Readability, content, and quality assessment of web-based patient education materials addressing neuraxial labor analgesia

Samir K. Patel*, Elisa J. Gordon, Cynthia A. Wong, William A. Grobman, Haley Goucher, Paloma Toledo

*Corresponding author for this work

Research output: Contribution to journalArticle

25 Scopus citations

Abstract

BACKGROUND: Studies in a variety of disciplines have shown that the readability of Web-based patient education materials is above that of the sixth grade reading level recommended by the U.S. Department of Health and Human Services. The aim of this study was to evaluate the readability, content, and quality of English-and Spanish-language patient education materials addressing neuraxial labor analgesia. METHODS: The websites of 122 U.S. academic medical centers with obstetric anesthesia divisions were searched for English-and Spanish-language patient education materials. Readability of English-language patient education materials was assessed with 3 validated indices: Flesch-Kincaid Grade Level, Simple Measure of Gobbledygook, and Gunning Frequency of Gobbledygook. Readability of Spanish-language patient education materials was assessed using the Spanish Lexile Measure. A 1-sample t test was used to evaluate the mean readability level against the recommended sixth grade reading level. A scoring matrix was developed to evaluate the content of patient education materials. Website quality was assessed using the Patient Education Materials Assessment Tool for Print. RESULTS: We identified 72 English-language and 29 Spanish-language patient education materials. The mean readability levels of all patient education materials were higher than the recommended sixth grade reading level using all indices (Flesch-Kincaid Grade Level: 9.1 ± 1.9, Simple Measure of Gobbledygook: 8.6 ± 1.4, Gunning Frequency of Gobbledygook: 11.8 ± 2.1; P > 0.001 for all). All patient education materials discussed the benefits of neuraxial analgesia. However, only 14% (upper 95% confidence interval: 24%) discussed contraindications to neuraxial anesthesia. Postdural puncture headache and hypotension were the most commonly addressed complications (92%). All other complications were addressed by less than half of patient education materials. Patient Education Materials Assessment Tool for Print scores were consistent with poor website understandability (median score, 64%; interquartile range, 64-73). CONCLUSIONS: The mean readability of Web-based patient education materials addressing neuraxial labor analgesia was above the recommended sixth grade reading level. Although most patient education materials explained the benefits of neuraxial analgesia, possible contraindications and complications were not consistently presented. The content, readability, and quality of patient education materials are poor and should be improved to help patients make more informed decisions about analgesic options during labor and delivery. (Anesth Analg 2015;121:1295-300)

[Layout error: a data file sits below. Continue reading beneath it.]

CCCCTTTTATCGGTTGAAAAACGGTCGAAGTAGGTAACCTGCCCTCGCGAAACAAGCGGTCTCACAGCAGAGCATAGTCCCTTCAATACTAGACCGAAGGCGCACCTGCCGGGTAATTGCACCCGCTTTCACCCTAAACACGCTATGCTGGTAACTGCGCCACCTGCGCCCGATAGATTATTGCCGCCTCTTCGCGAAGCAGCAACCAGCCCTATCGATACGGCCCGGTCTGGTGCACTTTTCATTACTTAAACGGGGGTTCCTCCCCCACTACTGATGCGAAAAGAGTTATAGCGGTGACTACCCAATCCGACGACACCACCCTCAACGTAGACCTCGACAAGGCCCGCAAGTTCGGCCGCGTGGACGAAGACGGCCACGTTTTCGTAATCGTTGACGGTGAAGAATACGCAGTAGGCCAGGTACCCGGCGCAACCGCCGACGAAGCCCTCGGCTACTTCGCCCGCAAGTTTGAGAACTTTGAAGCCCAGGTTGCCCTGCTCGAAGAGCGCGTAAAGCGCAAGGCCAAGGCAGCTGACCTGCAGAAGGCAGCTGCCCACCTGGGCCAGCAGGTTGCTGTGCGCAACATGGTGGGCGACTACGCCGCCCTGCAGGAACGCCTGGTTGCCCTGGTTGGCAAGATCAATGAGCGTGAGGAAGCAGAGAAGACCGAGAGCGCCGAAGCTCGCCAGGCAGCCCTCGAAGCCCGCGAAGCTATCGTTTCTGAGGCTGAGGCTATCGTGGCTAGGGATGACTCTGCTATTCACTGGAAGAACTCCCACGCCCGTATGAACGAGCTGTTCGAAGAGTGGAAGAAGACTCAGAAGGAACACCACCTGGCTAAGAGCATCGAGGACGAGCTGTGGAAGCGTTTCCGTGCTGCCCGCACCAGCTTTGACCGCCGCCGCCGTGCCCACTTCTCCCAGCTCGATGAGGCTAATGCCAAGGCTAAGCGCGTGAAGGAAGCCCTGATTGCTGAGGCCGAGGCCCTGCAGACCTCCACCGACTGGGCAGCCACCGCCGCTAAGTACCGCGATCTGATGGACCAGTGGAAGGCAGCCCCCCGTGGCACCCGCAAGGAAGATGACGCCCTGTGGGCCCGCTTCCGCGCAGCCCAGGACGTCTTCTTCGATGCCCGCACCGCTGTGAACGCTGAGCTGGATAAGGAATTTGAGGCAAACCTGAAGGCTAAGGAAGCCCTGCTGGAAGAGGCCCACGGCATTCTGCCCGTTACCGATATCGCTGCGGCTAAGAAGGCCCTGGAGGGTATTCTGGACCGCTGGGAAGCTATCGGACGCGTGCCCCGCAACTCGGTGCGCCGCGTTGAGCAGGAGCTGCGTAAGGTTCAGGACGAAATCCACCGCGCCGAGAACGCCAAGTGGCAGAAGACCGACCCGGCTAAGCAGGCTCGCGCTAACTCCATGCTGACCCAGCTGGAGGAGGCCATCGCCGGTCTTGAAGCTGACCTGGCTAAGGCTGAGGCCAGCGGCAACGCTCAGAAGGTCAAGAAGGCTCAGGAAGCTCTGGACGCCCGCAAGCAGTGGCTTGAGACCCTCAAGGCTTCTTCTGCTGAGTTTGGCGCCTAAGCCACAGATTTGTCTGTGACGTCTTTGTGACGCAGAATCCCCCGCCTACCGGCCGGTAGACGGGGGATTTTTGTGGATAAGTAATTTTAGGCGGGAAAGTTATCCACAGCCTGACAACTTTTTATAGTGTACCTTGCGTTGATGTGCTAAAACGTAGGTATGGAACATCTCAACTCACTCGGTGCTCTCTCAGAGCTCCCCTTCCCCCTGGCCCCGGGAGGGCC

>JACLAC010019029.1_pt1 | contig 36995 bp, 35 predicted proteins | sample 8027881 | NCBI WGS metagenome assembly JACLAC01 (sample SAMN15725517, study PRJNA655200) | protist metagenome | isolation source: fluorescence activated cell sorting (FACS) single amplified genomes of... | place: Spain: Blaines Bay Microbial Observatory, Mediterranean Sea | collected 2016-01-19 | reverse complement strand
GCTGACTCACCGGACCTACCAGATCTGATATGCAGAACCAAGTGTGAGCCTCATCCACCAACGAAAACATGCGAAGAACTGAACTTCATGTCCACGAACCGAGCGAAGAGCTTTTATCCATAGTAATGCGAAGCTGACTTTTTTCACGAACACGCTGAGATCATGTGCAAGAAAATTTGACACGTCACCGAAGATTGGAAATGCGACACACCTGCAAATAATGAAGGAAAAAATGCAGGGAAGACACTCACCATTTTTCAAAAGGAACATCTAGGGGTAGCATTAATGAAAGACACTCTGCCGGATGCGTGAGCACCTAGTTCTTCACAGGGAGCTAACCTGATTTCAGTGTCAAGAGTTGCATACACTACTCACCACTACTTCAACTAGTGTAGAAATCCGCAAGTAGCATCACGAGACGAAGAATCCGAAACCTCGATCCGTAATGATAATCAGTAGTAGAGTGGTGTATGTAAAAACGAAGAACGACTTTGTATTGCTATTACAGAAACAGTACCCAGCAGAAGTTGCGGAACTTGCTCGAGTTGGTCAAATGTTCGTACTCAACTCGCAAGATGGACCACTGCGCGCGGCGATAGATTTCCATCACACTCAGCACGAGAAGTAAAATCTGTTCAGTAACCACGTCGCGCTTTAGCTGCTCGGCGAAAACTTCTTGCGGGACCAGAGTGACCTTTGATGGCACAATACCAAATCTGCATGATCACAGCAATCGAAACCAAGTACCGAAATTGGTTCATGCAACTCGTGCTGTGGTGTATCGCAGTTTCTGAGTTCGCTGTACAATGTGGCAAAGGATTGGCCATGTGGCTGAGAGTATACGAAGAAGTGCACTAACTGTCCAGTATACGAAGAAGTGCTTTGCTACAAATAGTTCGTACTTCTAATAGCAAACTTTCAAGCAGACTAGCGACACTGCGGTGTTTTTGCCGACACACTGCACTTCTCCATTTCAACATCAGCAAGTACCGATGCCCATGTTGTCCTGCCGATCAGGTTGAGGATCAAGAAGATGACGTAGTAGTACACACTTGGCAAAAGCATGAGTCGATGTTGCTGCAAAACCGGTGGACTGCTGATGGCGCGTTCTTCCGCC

Original languageEnglish (US)
Pages (from-to)1295-1300
Number of pages6
JournalAnesthesia and analgesia
Volume121
Issue number5
DOIs
StatePublished - Nov 2015

ASJC Scopus subject areas

  • Anesthesiology and Pain Medicine

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